“Agreed,” Lucy said. “So let’s figure out which market opportunities represent the best new revenue potential for FEI. Before we do this, we must make a list of the market niches we’ve already filled with current product offerings.” She wrote:

Hearths – Homeowners and consumers direct.
Entertainment – Events, fireworks and celebrations.
Matches – Small self-lighting products.
Décor – High-fashion torch hardware.
Business to Business – Cooking, heating, industrial energy and more.

Org scowled. FEI simply hadn’t been capitalizing on all of its market opportunities. “How much market share do we hold in each?” he asked with concern.

“Competition from Pyro has been intense, but many people wouldn’t buy any brand other than FEI for their homes. Flintstone had the jump on the self-starting fire market, but our matches are winning in side-by-side comparisons. Entertainment is a niche market, in which no clear market leader has yet emerged. Décor will never be a big business, but profit margins can be high. Finally, I think we can all agree that the B2B market represents the best opportunity for FEI’s new products,” Lucy said.

“So what is our strategy for targeting new markets?” Org asked.

“The iFire is an emerging market if there ever was one,” Zoot said. “We can leverage the popularity of newer technologies to create products that will be wildly popular with the teenager, young adult and early adopter segments.”

“The Olympian healthcare network is expanding,” Numo offered. “Hospitals need fires to keep patients warm.”

“Another great idea,” Lucy agreed.

“There’s a grape-load of opportunity in the business-to-business sector,” Zoot said. “Developing products specifically for restaurants, banks, offices and other businesses could be a short path to new market share as well.”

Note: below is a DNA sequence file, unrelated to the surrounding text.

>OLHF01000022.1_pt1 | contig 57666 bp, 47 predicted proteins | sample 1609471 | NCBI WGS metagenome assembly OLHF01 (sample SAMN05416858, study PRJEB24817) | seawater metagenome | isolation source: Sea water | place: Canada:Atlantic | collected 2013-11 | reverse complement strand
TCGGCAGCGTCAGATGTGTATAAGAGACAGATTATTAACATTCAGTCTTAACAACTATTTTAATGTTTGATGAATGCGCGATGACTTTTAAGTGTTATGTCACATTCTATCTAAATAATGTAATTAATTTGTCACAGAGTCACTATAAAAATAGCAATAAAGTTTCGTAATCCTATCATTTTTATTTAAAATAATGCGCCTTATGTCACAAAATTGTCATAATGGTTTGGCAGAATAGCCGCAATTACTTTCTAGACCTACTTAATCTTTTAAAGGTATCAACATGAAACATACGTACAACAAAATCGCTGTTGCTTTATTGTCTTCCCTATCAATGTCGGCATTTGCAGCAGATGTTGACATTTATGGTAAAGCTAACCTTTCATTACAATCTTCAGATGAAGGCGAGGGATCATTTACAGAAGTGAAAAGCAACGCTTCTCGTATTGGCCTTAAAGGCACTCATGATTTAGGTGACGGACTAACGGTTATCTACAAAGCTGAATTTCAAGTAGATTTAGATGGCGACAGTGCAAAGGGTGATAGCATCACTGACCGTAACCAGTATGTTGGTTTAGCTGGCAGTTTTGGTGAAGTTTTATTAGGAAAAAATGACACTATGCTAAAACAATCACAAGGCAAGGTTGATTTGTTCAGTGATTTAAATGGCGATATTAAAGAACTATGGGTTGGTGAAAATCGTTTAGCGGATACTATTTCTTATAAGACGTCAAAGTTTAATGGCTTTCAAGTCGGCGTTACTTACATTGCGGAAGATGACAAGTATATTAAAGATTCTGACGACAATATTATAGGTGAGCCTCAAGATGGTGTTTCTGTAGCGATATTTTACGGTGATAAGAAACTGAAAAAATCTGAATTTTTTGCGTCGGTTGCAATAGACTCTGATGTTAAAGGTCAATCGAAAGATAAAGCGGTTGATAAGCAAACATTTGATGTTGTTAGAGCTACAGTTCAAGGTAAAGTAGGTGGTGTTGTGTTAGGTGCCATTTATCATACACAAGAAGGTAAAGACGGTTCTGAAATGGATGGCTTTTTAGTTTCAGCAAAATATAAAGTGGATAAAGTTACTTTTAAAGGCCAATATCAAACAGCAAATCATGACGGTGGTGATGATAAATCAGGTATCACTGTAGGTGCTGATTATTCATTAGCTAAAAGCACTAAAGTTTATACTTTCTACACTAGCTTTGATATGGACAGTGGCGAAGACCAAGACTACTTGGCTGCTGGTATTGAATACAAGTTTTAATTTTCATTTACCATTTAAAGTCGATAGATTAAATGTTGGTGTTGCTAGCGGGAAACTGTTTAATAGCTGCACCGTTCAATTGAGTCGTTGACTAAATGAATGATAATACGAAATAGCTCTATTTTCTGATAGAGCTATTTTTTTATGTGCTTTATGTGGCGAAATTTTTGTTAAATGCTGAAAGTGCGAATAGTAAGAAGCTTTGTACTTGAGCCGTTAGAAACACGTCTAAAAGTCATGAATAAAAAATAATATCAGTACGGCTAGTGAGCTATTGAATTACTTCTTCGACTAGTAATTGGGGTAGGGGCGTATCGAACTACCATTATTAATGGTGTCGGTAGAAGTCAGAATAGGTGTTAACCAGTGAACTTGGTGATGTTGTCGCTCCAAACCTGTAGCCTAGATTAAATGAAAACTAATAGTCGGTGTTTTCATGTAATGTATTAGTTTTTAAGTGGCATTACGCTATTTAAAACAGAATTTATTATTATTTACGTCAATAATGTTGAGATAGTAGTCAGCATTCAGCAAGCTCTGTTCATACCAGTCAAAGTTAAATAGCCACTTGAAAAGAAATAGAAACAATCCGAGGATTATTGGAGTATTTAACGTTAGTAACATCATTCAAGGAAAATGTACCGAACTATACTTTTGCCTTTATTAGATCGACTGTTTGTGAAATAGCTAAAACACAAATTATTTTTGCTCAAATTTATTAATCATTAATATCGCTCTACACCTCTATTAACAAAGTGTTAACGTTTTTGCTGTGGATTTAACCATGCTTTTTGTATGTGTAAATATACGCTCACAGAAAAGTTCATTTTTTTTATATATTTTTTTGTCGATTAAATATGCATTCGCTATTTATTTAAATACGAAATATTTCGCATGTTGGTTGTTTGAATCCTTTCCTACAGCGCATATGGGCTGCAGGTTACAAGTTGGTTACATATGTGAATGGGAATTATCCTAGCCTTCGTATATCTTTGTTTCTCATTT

“Selling through different distribution methods is another route to different markets,” Org suggested.

“Wonderful work, tribe!” Lucy exclaimed. “Yet this is only the first step of our product development strategy. Next we have to analyze our own core competencies to ensure we can create products that will be appropriately valued within these markets.”

Org stroked his hairy chin. “This core competency business sounds tough. What say we order some feta pizzas, tribe?”

“I’ll take one!” Zoot shouted.

Today’s FIRE! Point:
Start the planning process with a market needs analysis. Identify the underserved markets in your industry. Your new product/repositioning efforts should be based on a combination of positioning/relative niche sizes for current products, new category creation possibilities and your company’s internal core competencies.

FIRE! in Action:
Untapped Market Niches are EVERYWHERE

Mark Reitman runs “Hot Dog University,” a $300, two-day course in the mobile food business. Though the question, “Who would pay to learn how to sell hot dogs?” immediately springs to mind, Reitman reports the course is profitable and he plans to expand it.

Next week: Product talk continues with a discussion on the importance of developing products in line with your core competencies.